National potato day events

January 22, 2010 at 7:14 pm 13 comments

I love potatoes (nothing new there) and over the last few years we’ve worked out which varieties  fair best at our allotment.  Red skinned Robinta potatoes are our favourite for crispy baked skins and autumn storage and Nicola our early choice for melt in the mouth butter drizzled potato salads (or tossed in olive oil and freshly picked thyme leaves as above) .   No doubt you have favourite varieties to recommend but we stick to what works because the cost in time and money is too great if the spuds we gleefully lift are a disappointment.  I know we might be missing out on something even better so you’ll appreciate my excitement at attending the annual Potato Weekend at Dundry Nurseries for the first time this coming Sunday.

150 varieties of seed potatoes will be for sale by the tuber and veteran potato expert Andy McQueen will be giving talks at 11am and 2.30pm (starts at 9.30, ends at 4.30pm).  Don’t fret if you’re not in Gloucestershire, there are other Potato Day events around the UK.  If you fancy trying different varieties Dundry Nurseries have over 100+ varieties for sale loose.

If you’ve 5 minutes to spare you might enjoy watching the Dig for Victory‘ video here, created by the Ministry of Food when they realised people would go hungry when Britain joined the Second World War.  Gardens, sports pitches and factory grounds, large or small, were given over to vegetable growing and thus allotments were born.  It was estimated that 1.4 million people had allotments by the time the war ended in 1945. 

Potatoes were promoted as a good source of energy and protein and Potato Pete’s recipe book was produced to encourage home growing, harvesting and cooking.  Recipe’s like Woolton pie. It never really took off with the British public and I can imagine why – the ingredients sound a bit beige even for my liking and without fat or flour to make a pastry topping a potato, cauliflower, swede and carrot filling topped with a potato crust is not really deserving of the name pie.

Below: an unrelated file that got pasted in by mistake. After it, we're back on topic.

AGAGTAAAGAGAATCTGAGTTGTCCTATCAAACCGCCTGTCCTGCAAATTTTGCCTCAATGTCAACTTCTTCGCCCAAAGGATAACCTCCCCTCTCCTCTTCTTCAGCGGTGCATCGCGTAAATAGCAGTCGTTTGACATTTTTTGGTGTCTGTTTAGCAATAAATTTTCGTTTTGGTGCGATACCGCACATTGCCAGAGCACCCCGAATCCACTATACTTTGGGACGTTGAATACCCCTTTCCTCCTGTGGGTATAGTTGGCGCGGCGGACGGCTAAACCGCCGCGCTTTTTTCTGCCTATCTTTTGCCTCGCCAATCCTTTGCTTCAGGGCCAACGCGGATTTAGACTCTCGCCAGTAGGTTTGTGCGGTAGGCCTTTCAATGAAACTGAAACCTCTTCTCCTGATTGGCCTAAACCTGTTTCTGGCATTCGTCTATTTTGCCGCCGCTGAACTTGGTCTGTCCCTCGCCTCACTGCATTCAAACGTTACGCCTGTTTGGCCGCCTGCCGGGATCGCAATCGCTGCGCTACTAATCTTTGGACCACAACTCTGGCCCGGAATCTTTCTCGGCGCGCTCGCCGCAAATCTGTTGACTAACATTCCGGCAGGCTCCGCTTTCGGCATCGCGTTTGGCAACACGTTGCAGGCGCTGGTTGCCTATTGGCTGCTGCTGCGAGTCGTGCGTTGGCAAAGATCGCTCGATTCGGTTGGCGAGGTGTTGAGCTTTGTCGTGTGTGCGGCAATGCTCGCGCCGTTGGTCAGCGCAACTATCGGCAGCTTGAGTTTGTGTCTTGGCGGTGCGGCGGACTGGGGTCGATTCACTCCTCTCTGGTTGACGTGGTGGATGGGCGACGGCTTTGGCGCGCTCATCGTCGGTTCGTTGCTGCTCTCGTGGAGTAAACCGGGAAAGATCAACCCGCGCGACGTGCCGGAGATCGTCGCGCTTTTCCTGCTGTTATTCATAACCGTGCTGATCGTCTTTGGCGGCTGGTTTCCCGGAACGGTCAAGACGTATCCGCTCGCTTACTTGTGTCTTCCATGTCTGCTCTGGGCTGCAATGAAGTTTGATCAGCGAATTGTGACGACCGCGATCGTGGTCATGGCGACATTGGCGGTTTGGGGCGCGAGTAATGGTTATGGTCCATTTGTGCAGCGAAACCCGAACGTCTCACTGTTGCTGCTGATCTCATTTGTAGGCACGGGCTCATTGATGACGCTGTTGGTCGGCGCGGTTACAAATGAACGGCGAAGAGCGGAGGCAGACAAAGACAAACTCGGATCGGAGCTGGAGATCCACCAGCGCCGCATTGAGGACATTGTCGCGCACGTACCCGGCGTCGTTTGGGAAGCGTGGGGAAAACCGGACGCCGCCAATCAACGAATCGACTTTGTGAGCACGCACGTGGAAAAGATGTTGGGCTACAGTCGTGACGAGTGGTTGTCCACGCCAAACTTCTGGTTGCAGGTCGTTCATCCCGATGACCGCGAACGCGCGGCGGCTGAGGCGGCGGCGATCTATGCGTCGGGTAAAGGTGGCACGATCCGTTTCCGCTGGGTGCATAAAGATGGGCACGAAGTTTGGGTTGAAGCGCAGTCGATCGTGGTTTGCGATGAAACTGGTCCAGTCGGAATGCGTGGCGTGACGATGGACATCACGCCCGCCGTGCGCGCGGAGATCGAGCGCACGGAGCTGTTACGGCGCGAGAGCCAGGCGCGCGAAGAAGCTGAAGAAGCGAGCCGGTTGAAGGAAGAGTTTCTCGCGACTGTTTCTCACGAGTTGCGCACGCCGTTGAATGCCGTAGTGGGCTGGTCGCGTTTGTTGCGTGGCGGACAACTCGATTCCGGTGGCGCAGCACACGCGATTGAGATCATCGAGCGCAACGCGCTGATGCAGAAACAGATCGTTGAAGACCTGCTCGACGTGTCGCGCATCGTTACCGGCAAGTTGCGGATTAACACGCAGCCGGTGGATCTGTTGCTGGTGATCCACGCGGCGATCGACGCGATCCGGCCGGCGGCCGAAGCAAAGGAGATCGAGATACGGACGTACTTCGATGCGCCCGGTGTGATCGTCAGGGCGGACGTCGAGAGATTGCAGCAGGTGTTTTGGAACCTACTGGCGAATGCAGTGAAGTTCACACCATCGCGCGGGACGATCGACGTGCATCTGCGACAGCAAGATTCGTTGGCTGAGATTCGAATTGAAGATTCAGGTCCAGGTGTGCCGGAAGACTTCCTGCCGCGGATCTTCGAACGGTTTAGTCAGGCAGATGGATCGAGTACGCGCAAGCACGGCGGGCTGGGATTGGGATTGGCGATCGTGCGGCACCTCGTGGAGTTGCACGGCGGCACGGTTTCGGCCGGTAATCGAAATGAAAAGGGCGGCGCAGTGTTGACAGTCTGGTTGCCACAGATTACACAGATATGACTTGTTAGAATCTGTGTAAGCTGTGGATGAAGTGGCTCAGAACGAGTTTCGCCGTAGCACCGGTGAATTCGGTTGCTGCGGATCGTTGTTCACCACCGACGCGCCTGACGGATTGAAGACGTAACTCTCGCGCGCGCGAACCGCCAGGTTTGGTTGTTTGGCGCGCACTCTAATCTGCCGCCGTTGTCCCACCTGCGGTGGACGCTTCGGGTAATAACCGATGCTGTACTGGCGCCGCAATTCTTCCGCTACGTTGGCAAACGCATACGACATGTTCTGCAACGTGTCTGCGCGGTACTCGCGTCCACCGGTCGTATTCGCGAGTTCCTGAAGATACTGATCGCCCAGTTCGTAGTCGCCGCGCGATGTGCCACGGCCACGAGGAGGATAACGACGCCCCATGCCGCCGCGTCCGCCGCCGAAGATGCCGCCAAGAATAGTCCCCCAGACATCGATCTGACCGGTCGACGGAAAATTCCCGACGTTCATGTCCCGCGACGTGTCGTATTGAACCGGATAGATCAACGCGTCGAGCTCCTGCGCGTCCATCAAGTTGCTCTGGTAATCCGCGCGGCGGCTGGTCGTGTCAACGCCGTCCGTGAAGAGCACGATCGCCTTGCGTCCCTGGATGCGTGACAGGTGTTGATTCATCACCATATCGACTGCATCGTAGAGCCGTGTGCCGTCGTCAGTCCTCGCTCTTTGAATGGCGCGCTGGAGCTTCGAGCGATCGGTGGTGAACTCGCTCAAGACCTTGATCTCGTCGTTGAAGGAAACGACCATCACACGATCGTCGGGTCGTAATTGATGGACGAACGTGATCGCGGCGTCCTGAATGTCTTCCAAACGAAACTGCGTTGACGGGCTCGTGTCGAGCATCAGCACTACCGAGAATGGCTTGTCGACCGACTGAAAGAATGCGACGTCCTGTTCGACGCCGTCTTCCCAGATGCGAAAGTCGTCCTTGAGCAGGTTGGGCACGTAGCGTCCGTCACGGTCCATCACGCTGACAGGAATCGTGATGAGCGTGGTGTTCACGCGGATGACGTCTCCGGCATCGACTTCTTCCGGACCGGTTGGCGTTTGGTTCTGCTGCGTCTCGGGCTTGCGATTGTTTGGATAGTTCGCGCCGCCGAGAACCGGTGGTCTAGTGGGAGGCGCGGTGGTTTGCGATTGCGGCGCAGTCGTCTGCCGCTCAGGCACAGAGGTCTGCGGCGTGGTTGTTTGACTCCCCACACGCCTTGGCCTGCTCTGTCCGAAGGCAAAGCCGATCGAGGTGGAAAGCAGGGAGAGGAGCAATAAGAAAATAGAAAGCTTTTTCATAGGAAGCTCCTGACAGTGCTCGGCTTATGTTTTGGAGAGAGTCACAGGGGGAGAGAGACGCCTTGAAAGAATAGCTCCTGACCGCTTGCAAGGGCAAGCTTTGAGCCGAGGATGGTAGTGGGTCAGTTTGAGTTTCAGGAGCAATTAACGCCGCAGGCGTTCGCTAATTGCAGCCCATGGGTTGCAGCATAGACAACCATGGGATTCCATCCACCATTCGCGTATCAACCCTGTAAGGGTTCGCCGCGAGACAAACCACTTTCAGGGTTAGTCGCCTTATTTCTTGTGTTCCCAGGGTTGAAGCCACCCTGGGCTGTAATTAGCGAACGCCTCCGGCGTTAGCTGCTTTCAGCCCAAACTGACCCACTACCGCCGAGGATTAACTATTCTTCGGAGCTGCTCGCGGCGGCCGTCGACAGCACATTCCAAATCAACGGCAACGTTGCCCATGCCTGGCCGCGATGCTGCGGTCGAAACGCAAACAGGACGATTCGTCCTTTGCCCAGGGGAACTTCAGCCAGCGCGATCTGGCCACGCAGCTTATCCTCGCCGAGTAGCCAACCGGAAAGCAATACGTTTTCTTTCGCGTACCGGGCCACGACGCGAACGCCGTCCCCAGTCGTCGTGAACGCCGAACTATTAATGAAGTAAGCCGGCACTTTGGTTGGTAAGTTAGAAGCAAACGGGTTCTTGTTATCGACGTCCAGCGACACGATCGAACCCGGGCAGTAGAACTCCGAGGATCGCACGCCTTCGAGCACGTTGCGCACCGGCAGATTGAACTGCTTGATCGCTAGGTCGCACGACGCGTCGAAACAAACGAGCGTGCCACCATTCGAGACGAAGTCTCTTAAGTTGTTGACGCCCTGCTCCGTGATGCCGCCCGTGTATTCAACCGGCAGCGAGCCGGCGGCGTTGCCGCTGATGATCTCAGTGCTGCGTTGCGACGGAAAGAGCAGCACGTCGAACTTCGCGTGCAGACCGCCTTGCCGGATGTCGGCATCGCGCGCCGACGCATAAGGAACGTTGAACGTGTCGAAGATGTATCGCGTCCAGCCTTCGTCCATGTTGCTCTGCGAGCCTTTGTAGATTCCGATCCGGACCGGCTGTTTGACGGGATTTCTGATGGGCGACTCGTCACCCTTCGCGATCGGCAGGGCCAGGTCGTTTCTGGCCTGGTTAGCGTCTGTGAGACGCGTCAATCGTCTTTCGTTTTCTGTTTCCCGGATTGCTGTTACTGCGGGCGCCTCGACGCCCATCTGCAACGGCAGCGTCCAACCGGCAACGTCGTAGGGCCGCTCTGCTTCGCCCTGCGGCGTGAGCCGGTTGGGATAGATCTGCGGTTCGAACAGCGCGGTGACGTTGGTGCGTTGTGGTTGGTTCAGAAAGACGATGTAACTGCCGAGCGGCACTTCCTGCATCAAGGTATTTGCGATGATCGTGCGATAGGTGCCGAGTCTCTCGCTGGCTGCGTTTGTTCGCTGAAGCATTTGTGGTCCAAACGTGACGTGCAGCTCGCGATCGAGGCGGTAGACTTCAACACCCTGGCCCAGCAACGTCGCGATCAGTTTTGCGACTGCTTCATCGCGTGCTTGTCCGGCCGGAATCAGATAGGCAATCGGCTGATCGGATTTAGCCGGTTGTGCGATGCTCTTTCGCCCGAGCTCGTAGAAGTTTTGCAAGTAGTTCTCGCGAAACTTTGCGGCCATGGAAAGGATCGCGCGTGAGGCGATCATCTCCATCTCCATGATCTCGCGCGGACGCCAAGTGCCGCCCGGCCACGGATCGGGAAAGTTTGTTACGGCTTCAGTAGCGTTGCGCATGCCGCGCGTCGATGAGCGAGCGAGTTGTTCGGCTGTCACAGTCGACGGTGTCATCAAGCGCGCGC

Entry filed under: away from the plot. Tags: .

the vanishing of the bees King of the spuds – chatting with potato expert Andy McQueen

13 Comments Add your own

  • 1. mangocheeks  |  January 22, 2010 at 7:21 pm

    I love this entry Nic.

    I was checking out where i could get my potaot seeds earlier in the week. West of Scotland doesn’t seem to have any Potato days, which is stupendous. So for me its either a trip to Edinburgh or Dunblane.

  • 2. miss m  |  January 23, 2010 at 1:38 am

    I said no to potatoes this year. Are you trying to make me regret it ! 😛
    Enjoyed the video ! I watched the Victorian Flower Garden recently. I am presently DLing the Victorian Kitchen. I love Harry Dodson ! (rest his little soul)

  • 3. Cheryl  |  January 23, 2010 at 5:30 pm

    Those look so tasty, it makes me want to try growing potatoes this year.

  • 4. Tom Hayward  |  January 23, 2010 at 6:23 pm

    We “yanks” love the potato skins, drizzled in oil or butter and covered with chives, bacon and sour cream. Oh, wait a minute! maybe that’s why we have the highest incidence of obesity in 38 countries. . . .

  • 5. Kirsten  |  January 24, 2010 at 3:12 am

    love those spuds as well! my last garden had three different ones and I loved them all! Very envious, looks wonderful!

  • 6. Ann  |  January 24, 2010 at 9:32 am

    The best potatoes I ever grew were Rocket. This year I’m trying Kestrel. Did you watch Ration Book Britain?

  • 7. Jacqueline  |  January 24, 2010 at 11:05 pm